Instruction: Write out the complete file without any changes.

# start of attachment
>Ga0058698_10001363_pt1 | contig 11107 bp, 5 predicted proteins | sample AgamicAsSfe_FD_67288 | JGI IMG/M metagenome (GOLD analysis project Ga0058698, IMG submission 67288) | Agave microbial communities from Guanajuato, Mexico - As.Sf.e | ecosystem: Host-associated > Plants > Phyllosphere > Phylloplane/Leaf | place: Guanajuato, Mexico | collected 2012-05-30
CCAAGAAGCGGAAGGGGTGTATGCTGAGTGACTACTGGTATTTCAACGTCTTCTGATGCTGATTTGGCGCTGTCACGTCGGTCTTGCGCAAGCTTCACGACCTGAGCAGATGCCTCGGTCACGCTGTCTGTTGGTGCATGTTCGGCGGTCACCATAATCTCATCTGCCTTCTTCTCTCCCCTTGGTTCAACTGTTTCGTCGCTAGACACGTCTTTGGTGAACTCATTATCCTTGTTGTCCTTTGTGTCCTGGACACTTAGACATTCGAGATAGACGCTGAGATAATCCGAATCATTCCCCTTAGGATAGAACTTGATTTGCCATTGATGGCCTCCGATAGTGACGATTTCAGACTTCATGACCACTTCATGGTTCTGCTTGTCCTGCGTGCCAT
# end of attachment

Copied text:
>Ga0058698_10001363_pt1 | contig 11107 bp, 5 predicted proteins | sample AgamicAsSfe_FD_67288 | JGI IMG/M metagenome (GOLD analysis project Ga0058698, IMG submission 67288) | Agave microbial communities from Guanajuato, Mexico - As.Sf.e | ecosystem: Host-associated > Plants > Phyllosphere > Phylloplane/Leaf | place: Guanajuato, Mexico | collected 2012-05-30
CCAAGAAGCGGAAGGGGTGTATGCTGAGTGACTACTGGTATTTCAACGTCTTCTGATGCTGATTTGGCGCTGTCACGTCGGTCTTGCGCAAGCTTCACGACCTGAGCAGATGCCTCGGTCACGCTGTCTGTTGGTGCATGTTCGGCGGTCACCATAATCTCATCTGCCTTCTTCTCTCCCCTTGGTTCAACTGTTTCGTCGCTAGACACGTCTTTGGTGAACTCATTATCCTTGTTGTCCTTTGTGTCCTGGACACTTAGACATTCGAGATAGACGCTGAGATAATCCGAATCATTCCCCTTAGGATAGAACTTGATTTGCCATTGATGGCCTCCGATAGTGACGATTTCAGACTTCATGACCACTTCATGGTTCTGCTTGTCCTGCGTGCCAT